Friday, February 26, 2016

'The Revenant'- reading between the lines

Preface: There is a reason that the main protagonist’s photo isn’t shown but that of the supporting character.
The Revenant is basically a story of an injured person building a strong will to stay alive to take revenge on the person who killed his son.

Caught between practical thinking and an indebtedness to Hugh Glass (played by Leonardo DiCaprio), The Revenant takes us through the journey of the two extremes of human emotions when faced with survival decisions.

John Fitzgerald (played by Tom Hardy) can be called as a negative character but how many of us can be selfless when you have to make a survival decision. Survival, in this context, is about life. It could be survival in business or at work or survival of a relationship. Hugh Glass’ character’s will to be alive can be seen by his willingness to do anything- eat bone marrow off a carcass and raw flesh of a bison to taking out the guts of a dead horse and using the horse’s body as a cave to survive biting cold. Time and again, history is replete with examples of willpower or shall I say mindpower to survive physical extremes.

Bridger’s character (played by Will Poulter) shows the frailty of human emotions. Wanting to do the right thing yet not being able to stand up to the virtues of righteousness.

The Revenant, shot beautifully in cold, icy mountains and streams, it is a metaphor for life. Beautiful, only if you have the eyes to see it, or else, it is simply a piece of barren land.

The last scene of the movie where Glass is about to kill Fitzgerald, Fitzgerald says to Glass that he had come a long way to take revenge and now that he is getting a chance to kill him, enjoy it, because Glass, anyway, isn’t getting his son back. This is one of the most poignant scenes. Makes you think about ‘revenge’ as a reason for live. Alternatively, if Glass did not have revenge on his mind, he would have given up hope and long been dead.

Understanding this dichotomy of life and accepting it is the secret to having control over your mind.

PS: For all the love for Leonardo DiCaprio, chances are that you’ll come out remembering Fitzgerald more than Glass. Had it been any other actor in Glass’ role than Leonardo DiCaprio; Tom Hardy would have been the star of the movie. Leonardo might even win an Oscar for Actor In A Leading Role but Jordon Belfort’s character in Wolf of Wall Street was his zenith. Alejandro González Iñárritu, too, might win an Oscar for Best Director but Birdman was a better movie. 

Sunday, February 7, 2016

ROOM- what the Director wanted us to see

The ‘Room’ is a metaphor of our lives. How we believe what is in front of us, and consider all other things as unreal. The innocence of Jack’s character (played by Jacob Tremblay) in the movie makes us smile when he wishes ‘good morning’ to the Wardrobe, Sink, Plant in his room. At the end, when he says ‘bye’ to them, it shows that age shouldn’t make us practical but let our emotions speak for themselves.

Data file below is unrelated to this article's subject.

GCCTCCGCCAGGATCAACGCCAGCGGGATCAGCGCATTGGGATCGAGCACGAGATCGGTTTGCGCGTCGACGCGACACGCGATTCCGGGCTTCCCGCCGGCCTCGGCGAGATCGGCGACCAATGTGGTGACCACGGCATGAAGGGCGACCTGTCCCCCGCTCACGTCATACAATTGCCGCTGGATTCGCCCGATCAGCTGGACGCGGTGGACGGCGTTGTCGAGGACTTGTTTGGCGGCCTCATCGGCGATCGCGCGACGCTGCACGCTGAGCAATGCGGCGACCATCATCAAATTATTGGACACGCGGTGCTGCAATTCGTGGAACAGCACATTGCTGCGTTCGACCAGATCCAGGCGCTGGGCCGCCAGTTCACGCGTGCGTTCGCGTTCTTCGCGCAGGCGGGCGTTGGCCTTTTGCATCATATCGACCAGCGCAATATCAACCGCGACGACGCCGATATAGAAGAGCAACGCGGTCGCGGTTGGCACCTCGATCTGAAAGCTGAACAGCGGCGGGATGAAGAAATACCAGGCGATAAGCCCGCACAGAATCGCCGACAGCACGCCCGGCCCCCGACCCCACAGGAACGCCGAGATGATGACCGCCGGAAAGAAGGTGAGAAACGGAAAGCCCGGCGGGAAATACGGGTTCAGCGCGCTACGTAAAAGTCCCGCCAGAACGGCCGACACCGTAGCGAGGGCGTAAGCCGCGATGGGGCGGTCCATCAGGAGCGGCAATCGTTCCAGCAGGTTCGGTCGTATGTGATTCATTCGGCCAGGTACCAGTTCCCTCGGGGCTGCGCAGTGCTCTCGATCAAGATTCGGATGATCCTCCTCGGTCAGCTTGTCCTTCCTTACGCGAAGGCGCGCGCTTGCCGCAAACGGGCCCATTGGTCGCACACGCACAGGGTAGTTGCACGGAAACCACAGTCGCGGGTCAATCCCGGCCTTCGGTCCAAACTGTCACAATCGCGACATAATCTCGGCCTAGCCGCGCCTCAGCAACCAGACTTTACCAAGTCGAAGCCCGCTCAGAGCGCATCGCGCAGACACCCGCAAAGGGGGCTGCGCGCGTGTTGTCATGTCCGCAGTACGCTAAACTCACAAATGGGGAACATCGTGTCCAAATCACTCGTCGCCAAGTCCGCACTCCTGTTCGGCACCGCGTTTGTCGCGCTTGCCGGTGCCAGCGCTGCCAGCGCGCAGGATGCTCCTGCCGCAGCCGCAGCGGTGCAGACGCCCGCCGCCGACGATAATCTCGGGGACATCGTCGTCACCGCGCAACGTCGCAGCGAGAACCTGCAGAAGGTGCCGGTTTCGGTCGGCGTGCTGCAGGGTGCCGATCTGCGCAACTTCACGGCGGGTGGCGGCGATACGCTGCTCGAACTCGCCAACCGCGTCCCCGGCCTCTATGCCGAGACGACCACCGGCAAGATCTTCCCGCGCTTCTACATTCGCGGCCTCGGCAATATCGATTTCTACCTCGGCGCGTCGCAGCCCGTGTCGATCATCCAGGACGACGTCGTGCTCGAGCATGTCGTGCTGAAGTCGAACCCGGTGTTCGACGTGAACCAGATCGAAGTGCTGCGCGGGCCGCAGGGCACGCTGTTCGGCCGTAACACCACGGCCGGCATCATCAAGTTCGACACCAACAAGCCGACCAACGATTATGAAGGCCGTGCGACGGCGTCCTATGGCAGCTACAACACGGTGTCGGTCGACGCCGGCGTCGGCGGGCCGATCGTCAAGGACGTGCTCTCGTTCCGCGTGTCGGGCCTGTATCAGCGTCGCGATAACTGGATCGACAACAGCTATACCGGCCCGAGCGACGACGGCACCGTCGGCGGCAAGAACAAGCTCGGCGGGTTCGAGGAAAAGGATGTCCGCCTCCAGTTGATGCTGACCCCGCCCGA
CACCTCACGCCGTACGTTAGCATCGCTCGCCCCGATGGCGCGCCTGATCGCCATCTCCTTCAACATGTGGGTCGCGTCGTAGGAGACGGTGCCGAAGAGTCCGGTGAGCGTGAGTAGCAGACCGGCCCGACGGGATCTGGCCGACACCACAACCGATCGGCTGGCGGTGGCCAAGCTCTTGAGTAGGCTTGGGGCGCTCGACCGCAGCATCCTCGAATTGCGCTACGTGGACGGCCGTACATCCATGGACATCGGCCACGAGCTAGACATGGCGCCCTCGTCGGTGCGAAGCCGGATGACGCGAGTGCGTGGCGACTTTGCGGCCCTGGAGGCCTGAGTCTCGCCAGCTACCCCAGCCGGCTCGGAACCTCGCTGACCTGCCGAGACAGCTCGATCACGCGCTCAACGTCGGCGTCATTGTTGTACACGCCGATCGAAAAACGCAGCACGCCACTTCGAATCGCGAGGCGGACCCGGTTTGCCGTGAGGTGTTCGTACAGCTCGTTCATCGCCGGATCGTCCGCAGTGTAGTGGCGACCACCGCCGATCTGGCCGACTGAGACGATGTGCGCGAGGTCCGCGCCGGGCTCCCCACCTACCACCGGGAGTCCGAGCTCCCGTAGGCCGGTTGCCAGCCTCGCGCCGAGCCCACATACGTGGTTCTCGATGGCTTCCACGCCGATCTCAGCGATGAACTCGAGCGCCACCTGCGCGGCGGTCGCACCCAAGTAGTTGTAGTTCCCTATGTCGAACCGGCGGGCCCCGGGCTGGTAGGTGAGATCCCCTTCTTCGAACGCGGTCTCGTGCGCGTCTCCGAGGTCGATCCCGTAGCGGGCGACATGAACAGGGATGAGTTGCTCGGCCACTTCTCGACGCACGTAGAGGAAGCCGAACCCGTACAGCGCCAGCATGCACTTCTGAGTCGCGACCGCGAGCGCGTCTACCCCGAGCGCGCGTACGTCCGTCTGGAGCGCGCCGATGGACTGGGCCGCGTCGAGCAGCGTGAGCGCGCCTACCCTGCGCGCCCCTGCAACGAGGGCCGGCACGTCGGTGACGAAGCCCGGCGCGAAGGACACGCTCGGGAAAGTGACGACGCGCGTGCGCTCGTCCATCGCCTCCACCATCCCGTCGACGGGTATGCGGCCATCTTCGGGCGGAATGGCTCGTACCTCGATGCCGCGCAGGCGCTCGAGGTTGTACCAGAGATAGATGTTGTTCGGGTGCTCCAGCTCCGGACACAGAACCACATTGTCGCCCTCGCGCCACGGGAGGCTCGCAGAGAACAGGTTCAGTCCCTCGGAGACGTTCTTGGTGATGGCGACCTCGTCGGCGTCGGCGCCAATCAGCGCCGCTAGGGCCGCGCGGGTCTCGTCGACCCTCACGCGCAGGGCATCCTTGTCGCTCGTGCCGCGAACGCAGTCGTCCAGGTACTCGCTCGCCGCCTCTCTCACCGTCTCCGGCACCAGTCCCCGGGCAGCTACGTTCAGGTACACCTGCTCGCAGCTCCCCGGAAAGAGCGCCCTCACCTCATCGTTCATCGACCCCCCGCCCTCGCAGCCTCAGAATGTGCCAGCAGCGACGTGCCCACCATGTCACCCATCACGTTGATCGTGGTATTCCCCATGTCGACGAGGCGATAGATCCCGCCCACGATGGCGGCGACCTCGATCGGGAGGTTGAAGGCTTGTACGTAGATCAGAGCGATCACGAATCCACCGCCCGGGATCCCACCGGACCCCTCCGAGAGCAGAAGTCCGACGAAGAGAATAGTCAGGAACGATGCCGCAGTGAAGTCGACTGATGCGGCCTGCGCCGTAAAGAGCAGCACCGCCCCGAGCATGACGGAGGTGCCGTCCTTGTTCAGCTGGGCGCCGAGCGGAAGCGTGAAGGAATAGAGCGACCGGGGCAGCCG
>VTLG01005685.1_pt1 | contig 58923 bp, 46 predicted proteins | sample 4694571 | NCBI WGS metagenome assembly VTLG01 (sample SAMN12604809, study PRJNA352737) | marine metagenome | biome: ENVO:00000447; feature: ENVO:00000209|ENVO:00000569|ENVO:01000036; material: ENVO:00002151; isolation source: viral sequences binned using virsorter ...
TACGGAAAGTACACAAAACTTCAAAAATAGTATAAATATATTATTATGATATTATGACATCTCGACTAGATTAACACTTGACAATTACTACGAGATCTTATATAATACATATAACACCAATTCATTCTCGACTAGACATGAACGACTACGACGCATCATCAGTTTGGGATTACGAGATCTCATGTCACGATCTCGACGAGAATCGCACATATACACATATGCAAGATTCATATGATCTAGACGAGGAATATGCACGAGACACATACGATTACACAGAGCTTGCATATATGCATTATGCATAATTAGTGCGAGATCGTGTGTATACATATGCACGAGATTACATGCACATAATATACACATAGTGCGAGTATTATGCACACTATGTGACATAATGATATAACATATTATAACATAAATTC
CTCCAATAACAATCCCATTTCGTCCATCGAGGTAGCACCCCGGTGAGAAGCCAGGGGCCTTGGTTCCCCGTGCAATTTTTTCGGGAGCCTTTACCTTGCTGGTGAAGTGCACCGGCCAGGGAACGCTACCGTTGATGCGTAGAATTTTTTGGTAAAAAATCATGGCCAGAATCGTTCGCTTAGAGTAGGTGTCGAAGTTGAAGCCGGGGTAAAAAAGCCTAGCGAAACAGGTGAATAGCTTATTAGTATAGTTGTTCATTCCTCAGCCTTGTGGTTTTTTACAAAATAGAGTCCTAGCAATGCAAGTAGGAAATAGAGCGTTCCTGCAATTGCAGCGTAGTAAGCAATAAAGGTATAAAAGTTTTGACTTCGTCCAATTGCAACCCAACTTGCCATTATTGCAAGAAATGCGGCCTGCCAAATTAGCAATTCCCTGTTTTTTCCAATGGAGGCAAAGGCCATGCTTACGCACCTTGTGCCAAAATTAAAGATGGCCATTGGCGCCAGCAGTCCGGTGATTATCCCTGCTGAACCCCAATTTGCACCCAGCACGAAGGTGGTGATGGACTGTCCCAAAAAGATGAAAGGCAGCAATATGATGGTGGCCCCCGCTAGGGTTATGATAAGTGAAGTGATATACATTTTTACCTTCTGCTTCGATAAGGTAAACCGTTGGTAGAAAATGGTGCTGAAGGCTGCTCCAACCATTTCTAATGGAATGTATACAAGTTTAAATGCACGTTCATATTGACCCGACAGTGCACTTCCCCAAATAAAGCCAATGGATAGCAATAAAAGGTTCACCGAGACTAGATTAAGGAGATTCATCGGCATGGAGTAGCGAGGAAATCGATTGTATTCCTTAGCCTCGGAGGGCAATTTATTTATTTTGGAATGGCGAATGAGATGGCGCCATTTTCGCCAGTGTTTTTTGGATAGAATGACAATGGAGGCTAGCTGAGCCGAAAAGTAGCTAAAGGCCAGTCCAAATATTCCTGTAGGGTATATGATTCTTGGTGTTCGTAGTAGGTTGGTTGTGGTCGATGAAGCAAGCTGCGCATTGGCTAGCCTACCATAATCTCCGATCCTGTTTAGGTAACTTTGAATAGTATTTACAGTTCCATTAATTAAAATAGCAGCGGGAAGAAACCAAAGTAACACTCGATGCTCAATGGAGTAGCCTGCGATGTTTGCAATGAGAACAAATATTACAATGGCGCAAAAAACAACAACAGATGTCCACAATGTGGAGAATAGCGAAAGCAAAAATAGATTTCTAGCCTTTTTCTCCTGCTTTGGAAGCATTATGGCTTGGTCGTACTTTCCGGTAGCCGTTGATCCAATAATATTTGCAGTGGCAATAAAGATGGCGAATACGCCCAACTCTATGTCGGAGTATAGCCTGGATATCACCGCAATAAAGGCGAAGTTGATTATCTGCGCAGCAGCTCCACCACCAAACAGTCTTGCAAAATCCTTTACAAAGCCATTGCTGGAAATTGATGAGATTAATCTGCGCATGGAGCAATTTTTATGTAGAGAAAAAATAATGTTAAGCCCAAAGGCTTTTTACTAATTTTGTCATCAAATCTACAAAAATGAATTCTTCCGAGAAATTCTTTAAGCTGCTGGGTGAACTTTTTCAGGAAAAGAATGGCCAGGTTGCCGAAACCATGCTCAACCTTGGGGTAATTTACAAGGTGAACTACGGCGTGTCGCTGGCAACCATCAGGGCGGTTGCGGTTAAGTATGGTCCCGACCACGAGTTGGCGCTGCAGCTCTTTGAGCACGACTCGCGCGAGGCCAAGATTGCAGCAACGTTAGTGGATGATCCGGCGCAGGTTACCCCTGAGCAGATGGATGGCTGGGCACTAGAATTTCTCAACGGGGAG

In one of her endeavours to try to escape from the Room, Joy, Jack’s mother (played by Brie Larson) tells her son that she had to make a story about the outside world because he was too young to understand. Now, she was un-lying because he is old enough to understand. It tells us that we need to learn and unlearn, and not take all our learning to the grave. That is ‘perspective’, the director is talking about.  

The Director wants us to understand the different aspects of a growth of child. Dr. Mittal’s character (played by Cas Anver) speaks of a tender transition of Jack from ‘being in a room all his life’ to the outside world. He speaks of cognitive-sensory level, depth perception, auditory processing. All these aspects have come out beautifully in the film. One, Jack only answers to this mother in her ear when someone asks him a question. Two, he hides his face in his palms when he sees a new person in the hospital.

Dr. Mittal is relieved that Jack has come out of isolation at an age when he is still malleable. He uses the word ‘plastic’. It fits in perfectly with the storyline where Jack is learning what is real and what is unreal.

The second half of the movie depicts the different sets of emotions that Jack and Joy go through. Jack’s emotions with the surroundings whereas Joy’s emotions with her Mother (Played by Joan Allen), Father (played by William H. Macy)s and step-father (played by Tom McCamus) . Joy feels that she always kept Jack with herself because she wanted him. She has an inner guilt that she did not try earlier to free Jack from isolation. Her predicament makes her attempt a suicide.

‘Room’ shows the entire gamut of emotions of its characters.   

Room grows on you slowly. It is almost creepy at the start. As the full ensemble of the lives of Jack and Joy show itself, you understand the magnitude of how much the story will make you think.

PS: I loved the way the movie title ‘Room’ has been put in a rectangular box. Again, a metaphor about the silos that we make ourselves live into.